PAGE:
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LAND O’ LAKES, FL — At least one Tampa Bay school district won’t be sending students back to school April 10.

Pasco County School Superintendent Kurt Browning recommended a two-week delay to the start of the school year, with students returning to school on Aug. 24 instead of Aug. 10. Teachers will return to work on Aug. 17.

The school board unanimously approved Browning’s recommendation at Tuesday’s Pasco County School Board meeting. Pasco is the first Tampa Bay school district to delay the start of the school year. The Hillsborough County School Board is expected to make a similar decision on Thursday.

The decision comes two days after a popular Seven Springs Middle School sixth-grade teacher died from the coronavirus.

“Here in Pasco County, we share the health and safety concerns being expressed by parents, students and teachers,” said Browning who was also diagnosed with the coronavirus over the summer.

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Illinois Teachers Union Says School Year Should Start Online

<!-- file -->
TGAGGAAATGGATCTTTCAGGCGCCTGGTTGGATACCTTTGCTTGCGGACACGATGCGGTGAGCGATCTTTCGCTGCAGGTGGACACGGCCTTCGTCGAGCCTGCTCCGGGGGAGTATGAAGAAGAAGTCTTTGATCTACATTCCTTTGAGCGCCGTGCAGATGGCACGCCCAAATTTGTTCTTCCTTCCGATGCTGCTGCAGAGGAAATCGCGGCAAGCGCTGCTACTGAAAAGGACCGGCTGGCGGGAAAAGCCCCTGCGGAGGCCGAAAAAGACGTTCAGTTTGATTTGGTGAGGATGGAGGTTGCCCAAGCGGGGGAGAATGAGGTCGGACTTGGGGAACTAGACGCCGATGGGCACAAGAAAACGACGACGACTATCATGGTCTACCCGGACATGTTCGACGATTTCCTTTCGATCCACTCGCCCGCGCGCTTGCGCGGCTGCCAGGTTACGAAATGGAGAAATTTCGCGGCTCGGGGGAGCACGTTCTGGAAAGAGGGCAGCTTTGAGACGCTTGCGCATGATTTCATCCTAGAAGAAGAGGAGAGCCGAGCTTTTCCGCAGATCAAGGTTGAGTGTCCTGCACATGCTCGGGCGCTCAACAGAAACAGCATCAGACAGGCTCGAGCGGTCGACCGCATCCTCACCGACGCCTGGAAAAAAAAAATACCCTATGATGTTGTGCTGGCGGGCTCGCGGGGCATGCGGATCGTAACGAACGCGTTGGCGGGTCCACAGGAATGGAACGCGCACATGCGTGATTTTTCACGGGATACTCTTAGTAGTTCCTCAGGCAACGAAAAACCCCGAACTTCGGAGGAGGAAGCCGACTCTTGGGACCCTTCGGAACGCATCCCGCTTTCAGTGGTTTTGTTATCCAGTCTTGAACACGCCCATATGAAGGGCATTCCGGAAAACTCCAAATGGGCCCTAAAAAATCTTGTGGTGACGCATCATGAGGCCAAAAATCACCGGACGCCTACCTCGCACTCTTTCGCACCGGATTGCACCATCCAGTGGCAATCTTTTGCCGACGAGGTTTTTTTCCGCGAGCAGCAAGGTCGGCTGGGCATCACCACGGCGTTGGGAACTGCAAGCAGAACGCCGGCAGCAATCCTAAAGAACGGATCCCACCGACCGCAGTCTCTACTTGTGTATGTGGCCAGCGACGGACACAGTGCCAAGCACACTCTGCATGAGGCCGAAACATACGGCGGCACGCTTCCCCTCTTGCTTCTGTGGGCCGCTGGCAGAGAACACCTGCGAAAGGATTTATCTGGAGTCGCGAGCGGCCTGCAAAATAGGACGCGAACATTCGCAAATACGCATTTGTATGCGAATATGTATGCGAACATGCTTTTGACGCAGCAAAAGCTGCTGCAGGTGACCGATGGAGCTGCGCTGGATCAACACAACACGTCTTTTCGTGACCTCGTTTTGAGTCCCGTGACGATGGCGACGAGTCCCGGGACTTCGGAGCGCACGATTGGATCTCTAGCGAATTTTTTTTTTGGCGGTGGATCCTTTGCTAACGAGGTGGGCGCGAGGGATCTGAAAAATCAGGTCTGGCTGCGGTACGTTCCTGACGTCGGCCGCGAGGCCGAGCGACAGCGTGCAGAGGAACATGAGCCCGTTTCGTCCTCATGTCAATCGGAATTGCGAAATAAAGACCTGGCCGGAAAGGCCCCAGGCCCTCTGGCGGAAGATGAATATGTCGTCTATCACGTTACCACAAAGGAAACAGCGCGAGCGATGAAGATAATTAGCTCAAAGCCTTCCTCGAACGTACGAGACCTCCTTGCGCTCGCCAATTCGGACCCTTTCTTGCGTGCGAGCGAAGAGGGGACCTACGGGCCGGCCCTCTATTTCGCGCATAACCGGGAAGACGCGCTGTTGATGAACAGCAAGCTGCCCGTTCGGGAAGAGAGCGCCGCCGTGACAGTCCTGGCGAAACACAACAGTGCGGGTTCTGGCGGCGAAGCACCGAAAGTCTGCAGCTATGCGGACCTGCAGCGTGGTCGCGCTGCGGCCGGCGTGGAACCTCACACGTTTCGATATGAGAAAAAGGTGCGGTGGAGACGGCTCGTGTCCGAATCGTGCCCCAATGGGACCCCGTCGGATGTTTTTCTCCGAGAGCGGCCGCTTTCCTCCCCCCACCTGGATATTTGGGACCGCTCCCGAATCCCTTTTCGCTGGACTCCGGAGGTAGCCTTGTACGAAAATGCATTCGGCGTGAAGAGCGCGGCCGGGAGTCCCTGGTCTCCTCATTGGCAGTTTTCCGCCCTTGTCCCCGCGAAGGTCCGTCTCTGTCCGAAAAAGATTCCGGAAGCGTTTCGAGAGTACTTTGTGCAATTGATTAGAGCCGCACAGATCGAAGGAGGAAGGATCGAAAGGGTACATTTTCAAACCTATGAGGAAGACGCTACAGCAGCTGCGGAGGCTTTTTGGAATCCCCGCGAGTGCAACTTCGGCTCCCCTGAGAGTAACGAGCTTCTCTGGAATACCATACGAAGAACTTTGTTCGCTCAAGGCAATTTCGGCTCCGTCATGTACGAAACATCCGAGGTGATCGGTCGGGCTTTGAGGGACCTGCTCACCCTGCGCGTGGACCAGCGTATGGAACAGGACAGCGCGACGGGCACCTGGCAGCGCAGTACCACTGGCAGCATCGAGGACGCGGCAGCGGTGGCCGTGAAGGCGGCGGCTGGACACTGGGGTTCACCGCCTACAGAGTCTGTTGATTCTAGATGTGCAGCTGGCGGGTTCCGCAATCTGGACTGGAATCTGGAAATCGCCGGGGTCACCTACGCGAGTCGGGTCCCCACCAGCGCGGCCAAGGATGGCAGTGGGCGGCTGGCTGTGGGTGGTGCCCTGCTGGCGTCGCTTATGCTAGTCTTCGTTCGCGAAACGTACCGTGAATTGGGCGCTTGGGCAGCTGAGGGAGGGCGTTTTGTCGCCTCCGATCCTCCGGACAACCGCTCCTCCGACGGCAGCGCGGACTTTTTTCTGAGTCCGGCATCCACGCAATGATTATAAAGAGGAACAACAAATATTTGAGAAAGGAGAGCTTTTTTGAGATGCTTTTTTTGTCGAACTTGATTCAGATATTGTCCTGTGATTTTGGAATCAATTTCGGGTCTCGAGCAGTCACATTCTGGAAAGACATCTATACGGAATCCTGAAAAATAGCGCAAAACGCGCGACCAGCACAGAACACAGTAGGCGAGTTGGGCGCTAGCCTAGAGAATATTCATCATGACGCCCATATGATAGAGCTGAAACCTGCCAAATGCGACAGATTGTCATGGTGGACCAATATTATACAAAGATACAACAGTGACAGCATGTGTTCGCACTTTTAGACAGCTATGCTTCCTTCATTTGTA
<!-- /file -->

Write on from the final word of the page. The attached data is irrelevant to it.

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WESTMONT, IL — The union representing teachers in Illinois called for the school year to begin with remote learning. A return to in-person instruction is currently too risky, according to the Illinois Federation of Teachers.

In a statement issued Monday, the statewide teacher’s union provided a list of 10 safety measures that every school district and college needs for its members to feel safe returning to the classroom. Too many schools cannot achieve “critical safety benchmarks,” it said.

“We arrived at this position by having talked to our members extensively about how do we do this,” Illinois Federation of Teachers President Dan Montgomery said in the statement. “Our primary concern is keeping everybody safe — not only our members, but our students, their families and their communities. At this point our recommendation is that schools should return to online or remote learning for the beginning of the school year. It

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As Trump pressures schools to reopen, California’s 2 largest school districts say they’re going to start online only in the fall